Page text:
WASHINGTON - Barring a miracle, there won’t be any players on the 40-man roster working out on Monday at the home of the Washington Nationals in West Palm Beach, Florida.
But five years ago today, on Feb. 28, 2017, there was a ceremony that laid the groundwork for the Nationals to leave their less than modern spring digs in Viera.
“The Nationals and Astros cut the ribbon on their new shared Spring Training facility, the Ballpark of the Palm Beaches in West Palm Beach, FL. Commissioner Rob Manfred [was] on hand for the inauguration of the state-of-the-art $150 million facility,” according to baseballreference.com on that event in late February of 2017.
Washington had trained for several years in Viera before making the move to West Palm Beach, a distance of about 115 miles to the southeast.
After that ceremony in 2017, the Astros won the World Series – however tainted – the following October while the Nationals captured their first Fall Classic as well, two years later.
Another connection: pitcher Brad Peacock grew up in West Palm Beach, went to West Palm Beach Central High, and was drafted by the Nationals in the 41st round in 2006.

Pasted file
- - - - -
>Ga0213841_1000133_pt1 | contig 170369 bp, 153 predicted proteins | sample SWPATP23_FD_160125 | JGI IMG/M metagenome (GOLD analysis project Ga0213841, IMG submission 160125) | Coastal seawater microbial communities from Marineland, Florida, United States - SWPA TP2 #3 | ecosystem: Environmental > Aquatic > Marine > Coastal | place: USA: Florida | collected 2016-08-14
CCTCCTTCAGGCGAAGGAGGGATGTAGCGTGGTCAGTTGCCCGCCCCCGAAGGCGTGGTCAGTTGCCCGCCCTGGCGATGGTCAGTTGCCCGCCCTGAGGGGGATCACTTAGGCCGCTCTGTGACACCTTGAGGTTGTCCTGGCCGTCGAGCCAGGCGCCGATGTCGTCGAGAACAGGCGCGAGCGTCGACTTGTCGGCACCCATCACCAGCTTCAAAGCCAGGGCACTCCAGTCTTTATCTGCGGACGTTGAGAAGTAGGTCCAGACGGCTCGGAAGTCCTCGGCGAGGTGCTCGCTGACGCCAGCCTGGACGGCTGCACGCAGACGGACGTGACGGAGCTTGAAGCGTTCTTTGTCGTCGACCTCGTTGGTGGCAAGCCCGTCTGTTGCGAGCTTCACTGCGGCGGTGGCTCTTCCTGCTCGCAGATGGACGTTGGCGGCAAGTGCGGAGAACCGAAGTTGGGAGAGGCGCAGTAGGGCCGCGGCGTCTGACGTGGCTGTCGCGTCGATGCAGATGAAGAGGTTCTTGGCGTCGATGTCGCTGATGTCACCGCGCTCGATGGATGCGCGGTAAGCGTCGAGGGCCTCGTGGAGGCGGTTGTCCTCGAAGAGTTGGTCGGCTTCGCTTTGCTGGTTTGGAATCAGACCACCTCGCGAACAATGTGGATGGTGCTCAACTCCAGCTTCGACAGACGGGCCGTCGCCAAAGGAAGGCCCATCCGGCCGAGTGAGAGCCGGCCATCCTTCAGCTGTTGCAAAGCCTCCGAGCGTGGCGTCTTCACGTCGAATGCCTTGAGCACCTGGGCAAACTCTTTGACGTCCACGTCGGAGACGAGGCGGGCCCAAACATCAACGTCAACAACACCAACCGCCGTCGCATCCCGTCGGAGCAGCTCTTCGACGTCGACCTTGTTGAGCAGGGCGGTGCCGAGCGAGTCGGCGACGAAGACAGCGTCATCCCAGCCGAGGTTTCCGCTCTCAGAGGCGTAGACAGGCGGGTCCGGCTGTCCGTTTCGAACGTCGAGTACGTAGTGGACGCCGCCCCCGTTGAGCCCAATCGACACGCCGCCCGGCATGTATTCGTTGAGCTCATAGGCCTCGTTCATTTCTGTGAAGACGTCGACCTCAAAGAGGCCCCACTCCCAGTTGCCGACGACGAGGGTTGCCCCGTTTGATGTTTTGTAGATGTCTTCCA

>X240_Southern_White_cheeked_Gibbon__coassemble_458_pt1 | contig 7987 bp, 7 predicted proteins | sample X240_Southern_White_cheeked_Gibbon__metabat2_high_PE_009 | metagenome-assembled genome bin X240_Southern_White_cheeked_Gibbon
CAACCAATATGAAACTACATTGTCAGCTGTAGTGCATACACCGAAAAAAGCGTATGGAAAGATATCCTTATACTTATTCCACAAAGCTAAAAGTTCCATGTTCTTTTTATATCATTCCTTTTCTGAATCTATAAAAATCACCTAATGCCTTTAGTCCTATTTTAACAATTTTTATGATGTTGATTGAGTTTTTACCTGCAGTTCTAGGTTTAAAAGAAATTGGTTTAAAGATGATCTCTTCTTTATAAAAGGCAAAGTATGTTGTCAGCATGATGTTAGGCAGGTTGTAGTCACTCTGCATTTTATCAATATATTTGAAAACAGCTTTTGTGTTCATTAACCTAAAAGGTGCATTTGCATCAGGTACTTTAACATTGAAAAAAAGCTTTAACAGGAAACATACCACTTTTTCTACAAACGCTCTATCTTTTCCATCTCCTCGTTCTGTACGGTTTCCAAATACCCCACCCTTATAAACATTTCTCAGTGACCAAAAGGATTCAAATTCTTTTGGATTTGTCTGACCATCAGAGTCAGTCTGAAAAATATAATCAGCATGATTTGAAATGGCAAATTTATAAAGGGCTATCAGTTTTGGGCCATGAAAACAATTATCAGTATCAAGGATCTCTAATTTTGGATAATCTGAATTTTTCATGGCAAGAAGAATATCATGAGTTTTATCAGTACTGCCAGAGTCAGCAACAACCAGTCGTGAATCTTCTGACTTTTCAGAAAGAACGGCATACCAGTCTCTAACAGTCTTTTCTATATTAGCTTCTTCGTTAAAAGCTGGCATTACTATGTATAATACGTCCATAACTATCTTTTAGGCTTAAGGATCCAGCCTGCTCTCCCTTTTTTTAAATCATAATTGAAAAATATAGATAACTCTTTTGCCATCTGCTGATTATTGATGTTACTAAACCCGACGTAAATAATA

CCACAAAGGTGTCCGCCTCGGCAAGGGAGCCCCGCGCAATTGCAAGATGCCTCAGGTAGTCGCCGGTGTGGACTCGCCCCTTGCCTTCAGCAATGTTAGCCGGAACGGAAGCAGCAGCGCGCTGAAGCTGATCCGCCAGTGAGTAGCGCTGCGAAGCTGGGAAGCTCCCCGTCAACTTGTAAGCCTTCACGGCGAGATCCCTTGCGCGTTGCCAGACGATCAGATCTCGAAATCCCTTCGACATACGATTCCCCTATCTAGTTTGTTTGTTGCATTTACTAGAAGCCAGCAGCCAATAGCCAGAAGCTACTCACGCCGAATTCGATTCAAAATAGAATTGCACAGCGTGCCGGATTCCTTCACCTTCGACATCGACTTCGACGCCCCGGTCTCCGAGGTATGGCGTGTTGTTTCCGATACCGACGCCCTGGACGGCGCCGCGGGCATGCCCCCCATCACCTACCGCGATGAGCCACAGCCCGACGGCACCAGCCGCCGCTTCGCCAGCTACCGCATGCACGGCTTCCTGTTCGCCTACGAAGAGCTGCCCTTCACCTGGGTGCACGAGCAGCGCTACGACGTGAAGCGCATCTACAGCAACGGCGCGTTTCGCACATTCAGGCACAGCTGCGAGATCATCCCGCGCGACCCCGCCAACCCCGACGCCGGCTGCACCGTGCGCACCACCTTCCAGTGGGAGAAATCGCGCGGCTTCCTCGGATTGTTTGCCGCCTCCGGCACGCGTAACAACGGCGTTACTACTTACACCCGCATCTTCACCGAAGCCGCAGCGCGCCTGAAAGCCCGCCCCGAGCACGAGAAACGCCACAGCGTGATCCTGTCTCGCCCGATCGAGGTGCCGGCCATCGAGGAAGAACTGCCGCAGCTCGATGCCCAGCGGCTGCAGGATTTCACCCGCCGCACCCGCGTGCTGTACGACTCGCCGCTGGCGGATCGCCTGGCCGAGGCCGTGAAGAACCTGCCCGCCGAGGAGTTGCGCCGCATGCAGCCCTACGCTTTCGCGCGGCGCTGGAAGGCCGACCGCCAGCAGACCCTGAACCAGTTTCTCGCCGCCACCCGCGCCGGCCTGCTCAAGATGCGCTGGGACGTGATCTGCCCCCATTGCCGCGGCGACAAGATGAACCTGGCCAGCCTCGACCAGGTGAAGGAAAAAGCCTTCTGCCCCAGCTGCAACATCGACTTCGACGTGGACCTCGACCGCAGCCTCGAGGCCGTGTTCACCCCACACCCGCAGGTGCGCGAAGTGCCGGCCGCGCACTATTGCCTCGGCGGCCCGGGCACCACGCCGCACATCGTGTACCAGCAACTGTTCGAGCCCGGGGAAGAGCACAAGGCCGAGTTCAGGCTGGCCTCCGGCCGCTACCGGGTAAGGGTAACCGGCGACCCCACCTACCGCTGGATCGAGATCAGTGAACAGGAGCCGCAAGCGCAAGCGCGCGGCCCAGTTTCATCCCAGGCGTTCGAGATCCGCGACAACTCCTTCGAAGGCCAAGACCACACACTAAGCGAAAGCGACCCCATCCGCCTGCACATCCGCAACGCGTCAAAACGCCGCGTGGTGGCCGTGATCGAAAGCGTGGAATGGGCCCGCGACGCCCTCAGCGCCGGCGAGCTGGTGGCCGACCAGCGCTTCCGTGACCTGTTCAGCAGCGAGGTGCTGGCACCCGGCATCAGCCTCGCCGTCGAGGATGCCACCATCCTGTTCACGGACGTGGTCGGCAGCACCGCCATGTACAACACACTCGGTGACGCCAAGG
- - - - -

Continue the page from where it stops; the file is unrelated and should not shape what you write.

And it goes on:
He made his Major League debut for the Nationals in 2011 and then was with the Astros from 2013 to 2020.
The right-hander pitched in two games for the Boston Red Sox last season.
Feb. 28 has another historic significance for baseball in the Washington area.
Hall of Famer Judd Wilson, a star player and manager in the Negro Leagues, was born in Remington, Virginia in the southern end of Fauquier County, near the Culpeper County line, on Feb. 28, 1896.
He played for several teams, including the Baltimore Black Sox and the Homestead Grays, who played many games at old Griffith Stadium in D.C.
A veteran of World War I, Wilson died in Washington in 1963 and is buried in Arlington National Cemetery, according to baseballreference.com.
Wilson was elected to the Hall of Fame in 2006.
Another Hall of Famer from Virginia died on this day in 1963: Eppa Rixey was born in Culpeper, played at the University of Virginia and won 266 games. That was the most by a lefty until Warren Spahn came along.
Rixey spent most of his career with the Reds and died in Cincinnati on Feb. 28, 1963 – the same year he went into the Hall of Fame. He also played for the Phillies and twice led the league in losses in a season and one year led the league in wins.